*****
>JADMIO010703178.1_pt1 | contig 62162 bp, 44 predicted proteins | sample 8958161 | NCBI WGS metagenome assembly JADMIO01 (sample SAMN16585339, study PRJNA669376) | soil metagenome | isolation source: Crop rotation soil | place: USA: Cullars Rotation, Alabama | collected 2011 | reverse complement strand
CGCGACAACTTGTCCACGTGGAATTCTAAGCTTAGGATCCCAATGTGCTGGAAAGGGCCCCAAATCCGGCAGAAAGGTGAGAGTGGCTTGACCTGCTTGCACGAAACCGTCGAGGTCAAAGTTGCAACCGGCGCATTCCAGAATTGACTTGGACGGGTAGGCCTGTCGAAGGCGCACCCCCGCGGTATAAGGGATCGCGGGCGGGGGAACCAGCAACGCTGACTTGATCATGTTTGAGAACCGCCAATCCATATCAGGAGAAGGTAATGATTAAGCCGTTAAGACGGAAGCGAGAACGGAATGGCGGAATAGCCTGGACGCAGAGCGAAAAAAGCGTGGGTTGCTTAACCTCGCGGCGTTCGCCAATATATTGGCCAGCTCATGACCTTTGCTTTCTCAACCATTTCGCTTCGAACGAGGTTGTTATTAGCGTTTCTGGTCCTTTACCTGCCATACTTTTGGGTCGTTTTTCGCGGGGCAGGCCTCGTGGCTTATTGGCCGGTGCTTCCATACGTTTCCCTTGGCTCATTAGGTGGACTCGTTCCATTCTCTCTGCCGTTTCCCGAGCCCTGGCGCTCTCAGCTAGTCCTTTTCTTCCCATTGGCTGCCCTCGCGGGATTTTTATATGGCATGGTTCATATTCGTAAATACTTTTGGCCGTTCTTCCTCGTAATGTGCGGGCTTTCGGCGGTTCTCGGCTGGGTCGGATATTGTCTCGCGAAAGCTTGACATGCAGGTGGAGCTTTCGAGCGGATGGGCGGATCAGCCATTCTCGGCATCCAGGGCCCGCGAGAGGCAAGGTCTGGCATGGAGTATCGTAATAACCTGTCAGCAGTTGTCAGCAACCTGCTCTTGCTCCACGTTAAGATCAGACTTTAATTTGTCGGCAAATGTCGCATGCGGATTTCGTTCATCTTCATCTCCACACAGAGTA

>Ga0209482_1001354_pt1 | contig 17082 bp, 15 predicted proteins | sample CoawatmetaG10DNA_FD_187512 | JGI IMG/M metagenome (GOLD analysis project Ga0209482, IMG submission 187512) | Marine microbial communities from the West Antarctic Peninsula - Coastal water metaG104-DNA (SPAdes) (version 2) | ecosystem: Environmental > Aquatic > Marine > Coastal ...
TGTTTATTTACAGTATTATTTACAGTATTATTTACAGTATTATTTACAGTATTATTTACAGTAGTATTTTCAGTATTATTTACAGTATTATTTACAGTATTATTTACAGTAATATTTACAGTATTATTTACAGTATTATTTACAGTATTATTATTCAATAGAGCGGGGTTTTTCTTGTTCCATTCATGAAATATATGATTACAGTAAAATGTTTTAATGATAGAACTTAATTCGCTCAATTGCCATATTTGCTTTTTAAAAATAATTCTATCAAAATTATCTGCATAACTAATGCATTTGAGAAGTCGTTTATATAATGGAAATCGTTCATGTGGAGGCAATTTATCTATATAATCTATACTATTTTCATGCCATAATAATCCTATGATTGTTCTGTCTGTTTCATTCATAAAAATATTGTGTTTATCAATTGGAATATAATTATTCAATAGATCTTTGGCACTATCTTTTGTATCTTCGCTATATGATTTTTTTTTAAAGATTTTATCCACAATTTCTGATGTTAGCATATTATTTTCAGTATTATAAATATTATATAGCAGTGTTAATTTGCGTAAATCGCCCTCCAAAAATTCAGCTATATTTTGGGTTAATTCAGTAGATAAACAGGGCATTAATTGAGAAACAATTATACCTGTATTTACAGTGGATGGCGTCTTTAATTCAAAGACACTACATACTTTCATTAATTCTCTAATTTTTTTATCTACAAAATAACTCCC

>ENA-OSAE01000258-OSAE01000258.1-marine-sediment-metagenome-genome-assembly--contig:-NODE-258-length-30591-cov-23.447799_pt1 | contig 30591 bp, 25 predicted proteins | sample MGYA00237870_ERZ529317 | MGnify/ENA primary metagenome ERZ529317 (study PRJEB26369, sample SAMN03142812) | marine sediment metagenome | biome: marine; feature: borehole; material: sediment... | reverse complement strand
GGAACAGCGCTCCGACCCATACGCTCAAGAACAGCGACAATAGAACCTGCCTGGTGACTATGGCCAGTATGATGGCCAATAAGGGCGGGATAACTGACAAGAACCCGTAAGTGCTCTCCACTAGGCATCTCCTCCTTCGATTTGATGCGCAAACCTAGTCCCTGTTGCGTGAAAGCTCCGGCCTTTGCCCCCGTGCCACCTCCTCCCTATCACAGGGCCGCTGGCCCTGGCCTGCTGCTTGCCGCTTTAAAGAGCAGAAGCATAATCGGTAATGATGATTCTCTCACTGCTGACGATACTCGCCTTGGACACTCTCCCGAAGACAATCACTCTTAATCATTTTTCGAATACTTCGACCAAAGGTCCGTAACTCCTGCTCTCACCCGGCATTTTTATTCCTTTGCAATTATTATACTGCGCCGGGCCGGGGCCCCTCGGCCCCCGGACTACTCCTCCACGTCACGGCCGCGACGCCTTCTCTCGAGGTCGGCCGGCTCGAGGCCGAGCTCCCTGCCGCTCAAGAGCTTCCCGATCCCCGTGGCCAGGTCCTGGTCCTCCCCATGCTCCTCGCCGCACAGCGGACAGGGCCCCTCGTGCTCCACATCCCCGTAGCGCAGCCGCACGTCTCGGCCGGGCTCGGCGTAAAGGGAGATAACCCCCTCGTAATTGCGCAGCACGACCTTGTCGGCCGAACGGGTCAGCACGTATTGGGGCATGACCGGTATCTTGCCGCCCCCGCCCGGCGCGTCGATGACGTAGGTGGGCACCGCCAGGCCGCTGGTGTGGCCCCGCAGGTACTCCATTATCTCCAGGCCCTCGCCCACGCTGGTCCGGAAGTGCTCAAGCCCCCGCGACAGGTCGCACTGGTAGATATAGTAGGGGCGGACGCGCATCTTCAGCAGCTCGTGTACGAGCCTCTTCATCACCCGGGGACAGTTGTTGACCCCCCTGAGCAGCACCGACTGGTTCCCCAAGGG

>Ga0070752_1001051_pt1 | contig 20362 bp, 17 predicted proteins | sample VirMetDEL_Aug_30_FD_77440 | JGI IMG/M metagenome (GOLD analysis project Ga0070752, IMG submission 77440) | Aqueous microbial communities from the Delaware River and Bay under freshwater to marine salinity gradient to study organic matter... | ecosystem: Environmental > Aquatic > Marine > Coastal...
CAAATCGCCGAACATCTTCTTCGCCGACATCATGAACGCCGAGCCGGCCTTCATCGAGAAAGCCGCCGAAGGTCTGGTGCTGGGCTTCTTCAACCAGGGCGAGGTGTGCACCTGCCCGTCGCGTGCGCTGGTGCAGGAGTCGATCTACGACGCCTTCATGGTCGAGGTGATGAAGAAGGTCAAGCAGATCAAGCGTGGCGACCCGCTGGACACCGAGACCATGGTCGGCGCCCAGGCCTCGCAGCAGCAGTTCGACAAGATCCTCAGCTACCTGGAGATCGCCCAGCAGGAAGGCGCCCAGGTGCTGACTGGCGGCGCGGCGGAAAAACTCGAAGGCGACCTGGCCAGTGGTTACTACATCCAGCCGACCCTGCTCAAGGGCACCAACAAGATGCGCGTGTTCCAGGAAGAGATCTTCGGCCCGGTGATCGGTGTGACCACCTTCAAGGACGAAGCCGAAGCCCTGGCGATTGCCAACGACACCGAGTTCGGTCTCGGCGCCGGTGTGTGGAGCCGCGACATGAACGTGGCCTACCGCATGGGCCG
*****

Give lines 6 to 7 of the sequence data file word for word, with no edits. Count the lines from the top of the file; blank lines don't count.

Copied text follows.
GGAACAGCGCTCCGACCCATACGCTCAAGAACAGCGACAATAGAACCTGCCTGGTGACTATGGCCAGTATGATGGCCAATAAGGGCGGGATAACTGACAAGAACCCGTAAGTGCTCTCCACTAGGCATCTCCTCCTTCGATTTGATGCGCAAACCTAGTCCCTGTTGCGTGAAAGCTCCGGCCTTTGCCCCCGTGCCACCTCCTCCCTATCACAGGGCCGCTGGCCCTGGCCTGCTGCTTGCCGCTTTAAAGAGCAGAAGCATAATCGGTAATGATGATTCTCTCACTGCTGACGATACTCGCCTTGGACACTCTCCCGAAGACAATCACTCTTAATCATTTTTCGAATACTTCGACCAAAGGTCCGTAACTCCTGCTCTCACCCGGCATTTTTATTCCTTTGCAATTATTATACTGCGCCGGGCCGGGGCCCCTCGGCCCCCGGACTACTCCTCCACGTCACGGCCGCGACGCCTTCTCTCGAGGTCGGCCGGCTCGAGGCCGAGCTCCCTGCCGCTCAAGAGCTTCCCGATCCCCGTGGCCAGGTCCTGGTCCTCCCCATGCTCCTCGCCGCACAGCGGACAGGGCCCCTCGTGCTCCACATCCCCGTAGCGCAGCCGCACGTCTCGGCCGGGCTCGGCGTAAAGGGAGATAACCCCCTCGTAATTGCGCAGCACGACCTTGTCGGCCGAACGGGTCAGCACGTATTGGGGCATGACCGGTATCTTGCCGCCCCCGCCCGGCGCGTCGATGACGTAGGTGGGCACCGCCAGGCCGCTGGTGTGGCCCCGCAGGTACTCCATTATCTCCAGGCCCTCGCCCACGCTGGTCCGGAAGTGCTCAAGCCCCCGCGACAGGTCGCACTGGTAGATATAGTAGGGGCGGACGCGCATCTTCAGCAGCTCGTGTACGAGCCTCTTCATCACCCGGGGACAGTTGTTGACCCCCCTGAGCAGCACCGACTGGTTCCCCAAGGG

>Ga0070752_1001051_pt1 | contig 20362 bp, 17 predicted proteins | sample VirMetDEL_Aug_30_FD_77440 | JGI IMG/M metagenome (GOLD analysis project Ga0070752, IMG submission 77440) | Aqueous microbial communities from the Delaware River and Bay under freshwater to marine salinity gradient to study organic matter... | ecosystem: Environmental > Aquatic > Marine > Coastal...